Retina News

 

FDA Approved First Anti-VEGF Agent for Myopic CNV

The US Food and Drug Administration (FDA) approved 0.5 mg ranibizumab (Lucentis, Genentech) for the treatment of myopic choroidal neovascularization (mCNV). This makes ranibizumab the first FDA-approved anti-VEGF agent for mCNV, and it is the fifth labeled indication for ranibizumab, according to the manufacturer.

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EyewireTV spoke with Anne Fung, MD, associate group medical director at Genentech, about the FDA approval of ranibizumab for mCNV.

The phase 3 RADIANCE trial was a 12-month, randomized, double-masked, multicenter, active-controlled study that evaluated 277 patients with visual impairment due to mCNV.1 Researchers randomly assigned patients to receive one of three regimens: ranibizumab on day 1, month 1, and as needed thereafter guided by visual acuity (VA) stabilization criteria; ranibizumab on day 1 and as needed thereafter guided by disease activity criteria; or verteporfin photodynamic therapy (PDT) on day 1, with disease activity treated with ranibizumab or PDT at investigators discretion after month 3.

Compared with patients assigned to the PDT group, patients who were assigned to the ranibizumab groups demonstrated superior average BCVA change from baseline at month 3. Patients in the ranibizumab groups demonstrated improvements of 12.1and 12.5 ETDRS letters at month 3 compared with improvement of 1.4 ETDRS letters in the PDT group (P .001).

Therapy guided by disease activity was noninferior to therapy guided by VA stabilization. Patients who received ranibizumab retreatment based on VA stabilization criteria gained 11.9 ETDRS letters, and patients who received therapy based on disease activity criteria gained 11.7 ETDRS letters.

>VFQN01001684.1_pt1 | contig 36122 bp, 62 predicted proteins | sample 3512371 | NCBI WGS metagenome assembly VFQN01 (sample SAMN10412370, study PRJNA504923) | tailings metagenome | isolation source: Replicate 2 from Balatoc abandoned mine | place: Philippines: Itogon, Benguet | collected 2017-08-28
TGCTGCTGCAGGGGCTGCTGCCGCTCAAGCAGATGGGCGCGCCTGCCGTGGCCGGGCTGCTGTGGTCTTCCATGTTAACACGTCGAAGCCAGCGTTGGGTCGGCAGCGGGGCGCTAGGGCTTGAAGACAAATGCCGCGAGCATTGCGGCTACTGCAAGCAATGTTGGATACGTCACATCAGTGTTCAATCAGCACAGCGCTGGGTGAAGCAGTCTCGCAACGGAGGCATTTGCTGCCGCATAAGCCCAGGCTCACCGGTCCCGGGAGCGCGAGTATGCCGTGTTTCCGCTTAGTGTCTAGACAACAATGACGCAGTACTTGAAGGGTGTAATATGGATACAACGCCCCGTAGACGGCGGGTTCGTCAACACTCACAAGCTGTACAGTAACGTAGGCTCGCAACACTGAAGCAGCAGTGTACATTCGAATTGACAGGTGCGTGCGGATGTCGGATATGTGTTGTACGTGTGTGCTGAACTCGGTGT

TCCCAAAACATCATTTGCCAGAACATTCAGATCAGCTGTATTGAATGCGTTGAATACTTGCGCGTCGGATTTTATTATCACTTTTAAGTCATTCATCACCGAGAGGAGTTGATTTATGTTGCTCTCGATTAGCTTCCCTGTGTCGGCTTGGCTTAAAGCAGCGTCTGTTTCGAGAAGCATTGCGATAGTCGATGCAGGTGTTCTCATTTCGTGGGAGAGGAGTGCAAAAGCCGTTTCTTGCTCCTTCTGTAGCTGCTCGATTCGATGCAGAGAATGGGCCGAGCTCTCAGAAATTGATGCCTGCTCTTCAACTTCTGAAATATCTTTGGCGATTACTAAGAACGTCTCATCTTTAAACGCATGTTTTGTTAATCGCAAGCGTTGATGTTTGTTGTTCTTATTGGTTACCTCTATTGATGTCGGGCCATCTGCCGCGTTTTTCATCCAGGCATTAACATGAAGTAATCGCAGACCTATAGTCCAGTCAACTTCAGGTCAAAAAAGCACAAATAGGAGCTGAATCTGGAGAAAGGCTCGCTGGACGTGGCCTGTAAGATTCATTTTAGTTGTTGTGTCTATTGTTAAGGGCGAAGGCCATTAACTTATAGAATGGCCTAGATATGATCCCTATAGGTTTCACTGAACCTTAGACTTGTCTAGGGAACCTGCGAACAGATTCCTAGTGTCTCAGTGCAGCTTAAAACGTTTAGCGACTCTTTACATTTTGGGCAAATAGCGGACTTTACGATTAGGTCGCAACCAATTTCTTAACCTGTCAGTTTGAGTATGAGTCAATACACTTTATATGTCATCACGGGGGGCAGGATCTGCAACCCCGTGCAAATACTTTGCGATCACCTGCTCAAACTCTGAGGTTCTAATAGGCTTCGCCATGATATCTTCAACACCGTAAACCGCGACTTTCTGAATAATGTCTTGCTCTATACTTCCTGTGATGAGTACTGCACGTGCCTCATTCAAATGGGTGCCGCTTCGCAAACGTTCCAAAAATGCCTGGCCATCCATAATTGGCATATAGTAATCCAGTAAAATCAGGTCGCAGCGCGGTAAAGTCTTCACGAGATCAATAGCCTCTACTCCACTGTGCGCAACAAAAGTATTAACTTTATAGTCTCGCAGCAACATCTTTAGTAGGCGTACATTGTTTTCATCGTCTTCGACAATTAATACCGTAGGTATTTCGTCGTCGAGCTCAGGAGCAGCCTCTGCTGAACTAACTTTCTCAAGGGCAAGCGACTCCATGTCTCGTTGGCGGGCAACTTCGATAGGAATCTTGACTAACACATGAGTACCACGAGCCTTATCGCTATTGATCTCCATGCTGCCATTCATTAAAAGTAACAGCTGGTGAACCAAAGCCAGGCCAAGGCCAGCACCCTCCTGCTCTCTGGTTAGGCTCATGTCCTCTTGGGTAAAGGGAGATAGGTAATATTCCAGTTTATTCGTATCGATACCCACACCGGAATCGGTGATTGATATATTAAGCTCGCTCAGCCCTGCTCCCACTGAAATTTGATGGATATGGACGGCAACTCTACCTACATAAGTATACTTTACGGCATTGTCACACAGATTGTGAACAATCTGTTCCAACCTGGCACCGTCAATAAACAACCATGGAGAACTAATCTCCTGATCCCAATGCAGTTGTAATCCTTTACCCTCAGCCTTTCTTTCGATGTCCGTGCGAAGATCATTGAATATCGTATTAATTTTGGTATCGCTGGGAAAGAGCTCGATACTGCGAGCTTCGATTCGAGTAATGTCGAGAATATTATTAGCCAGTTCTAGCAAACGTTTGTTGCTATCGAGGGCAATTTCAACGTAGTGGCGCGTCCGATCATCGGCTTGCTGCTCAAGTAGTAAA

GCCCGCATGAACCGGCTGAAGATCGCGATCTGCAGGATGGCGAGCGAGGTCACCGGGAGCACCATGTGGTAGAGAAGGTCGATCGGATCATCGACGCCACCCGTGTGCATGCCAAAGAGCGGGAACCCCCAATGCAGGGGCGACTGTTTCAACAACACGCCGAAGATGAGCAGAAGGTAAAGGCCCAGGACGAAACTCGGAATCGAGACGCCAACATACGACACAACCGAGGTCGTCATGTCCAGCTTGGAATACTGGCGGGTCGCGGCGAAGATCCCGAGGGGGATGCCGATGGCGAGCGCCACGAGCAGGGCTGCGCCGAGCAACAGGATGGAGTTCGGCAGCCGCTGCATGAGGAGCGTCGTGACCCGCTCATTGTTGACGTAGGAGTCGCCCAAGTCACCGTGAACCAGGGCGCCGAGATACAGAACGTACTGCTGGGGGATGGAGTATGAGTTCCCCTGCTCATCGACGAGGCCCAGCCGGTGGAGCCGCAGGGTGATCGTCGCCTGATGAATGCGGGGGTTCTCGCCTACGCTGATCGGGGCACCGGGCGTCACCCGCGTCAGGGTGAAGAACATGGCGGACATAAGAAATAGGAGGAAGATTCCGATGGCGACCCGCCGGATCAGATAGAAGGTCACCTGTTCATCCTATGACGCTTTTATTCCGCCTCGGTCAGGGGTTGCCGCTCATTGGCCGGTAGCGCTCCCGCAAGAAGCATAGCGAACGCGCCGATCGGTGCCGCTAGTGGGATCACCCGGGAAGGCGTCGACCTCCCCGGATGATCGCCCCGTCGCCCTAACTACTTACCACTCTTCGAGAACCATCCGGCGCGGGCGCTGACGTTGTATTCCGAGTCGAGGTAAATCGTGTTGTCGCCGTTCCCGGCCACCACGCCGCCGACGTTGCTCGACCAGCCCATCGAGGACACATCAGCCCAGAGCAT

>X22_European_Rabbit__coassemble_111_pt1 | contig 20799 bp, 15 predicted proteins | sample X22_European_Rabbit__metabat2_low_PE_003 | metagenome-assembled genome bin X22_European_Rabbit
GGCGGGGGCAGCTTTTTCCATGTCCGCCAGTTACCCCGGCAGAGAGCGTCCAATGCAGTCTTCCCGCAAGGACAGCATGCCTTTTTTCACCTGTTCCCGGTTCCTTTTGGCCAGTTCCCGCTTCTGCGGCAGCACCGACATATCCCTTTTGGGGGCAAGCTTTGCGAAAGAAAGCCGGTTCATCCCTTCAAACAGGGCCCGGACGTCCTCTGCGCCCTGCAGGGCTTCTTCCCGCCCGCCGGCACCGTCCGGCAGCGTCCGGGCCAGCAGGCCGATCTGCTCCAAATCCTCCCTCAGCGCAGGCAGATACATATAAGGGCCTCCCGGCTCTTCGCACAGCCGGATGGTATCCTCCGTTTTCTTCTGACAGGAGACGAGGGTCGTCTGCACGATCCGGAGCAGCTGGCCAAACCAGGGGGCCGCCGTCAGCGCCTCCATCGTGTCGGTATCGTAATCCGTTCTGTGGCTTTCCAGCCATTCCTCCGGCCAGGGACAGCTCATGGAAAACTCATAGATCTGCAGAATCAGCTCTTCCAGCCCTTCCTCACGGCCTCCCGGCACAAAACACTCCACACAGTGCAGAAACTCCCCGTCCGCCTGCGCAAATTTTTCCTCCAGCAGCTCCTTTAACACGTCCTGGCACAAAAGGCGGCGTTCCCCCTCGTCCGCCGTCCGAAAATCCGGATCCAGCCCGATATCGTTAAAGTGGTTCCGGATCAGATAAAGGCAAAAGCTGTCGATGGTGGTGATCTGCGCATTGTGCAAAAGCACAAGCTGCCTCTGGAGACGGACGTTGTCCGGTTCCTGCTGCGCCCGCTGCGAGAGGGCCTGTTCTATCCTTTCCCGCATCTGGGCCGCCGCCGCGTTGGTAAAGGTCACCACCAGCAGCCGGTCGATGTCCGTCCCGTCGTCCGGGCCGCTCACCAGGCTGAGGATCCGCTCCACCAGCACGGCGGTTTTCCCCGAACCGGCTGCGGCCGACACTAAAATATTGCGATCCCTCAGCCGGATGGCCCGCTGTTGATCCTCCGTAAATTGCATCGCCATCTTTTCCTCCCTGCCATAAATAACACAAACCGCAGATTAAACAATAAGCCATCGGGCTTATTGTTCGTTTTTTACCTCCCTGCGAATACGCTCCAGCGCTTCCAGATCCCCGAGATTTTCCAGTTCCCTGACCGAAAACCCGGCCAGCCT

At month 12, nearly two-thirds of patients showed resolution of myopic CNV leakage. No deaths or cases of endophthalmitis or myocardial infarction (MI) occurred.

 

1. Wolf S, Balciuniene VJ, Laganovska G, et al; RADIANCE Study Group. RADIANCE: a randomized controlled study of ranibizumab in patients with choroidal neovascularization secondary to pathologic myopia. Ophthalmology. 2014;121(3):682-692.e2.

 


Phase 3 Anti-PDGF Studies for AMD Fail to Reach Primary Endpoint

A pair of phase 3 clinical trials evaluating the safety and efficacy of the anti-PDGF agent pegpleranib (Fovista, Ophthotech) in combination with ranibizumab for the treatment of wet age-related macular degeneration (AMD) failed to reach the primary endpoint, according to a company press release.

OPH1002 and OPH1003 were international, multicenter, randomized, double-masked, controlled phase 3 studies evaluating the safety and efficacy of 1.5 mg pegpleranib in combination with ranibizumab compared with ranibizumab monotherapy for treatment of wet AMD.

At 12 months, patients in the combination therapy arms, compared with those in the monotherapy arms, demonstrated no statistically significant differences in mean gain of ETDRS letters, percentage of patients who gained at least 20 ETDRS letters, percentage of patients who lost 5 or more ETDRS letters, or percentage of patients who achieved VA of 20/25 or better. See the Table above for more details.

Combination therapy and ranibizumab monotherapy were generally well tolerated after 12 months of treatment, and ocular adverse events were mainly related to the injection procedure. The incidence of reported serious systemic adverse events was similar in both groups, as was incidence of MI or cerebrovascular accident.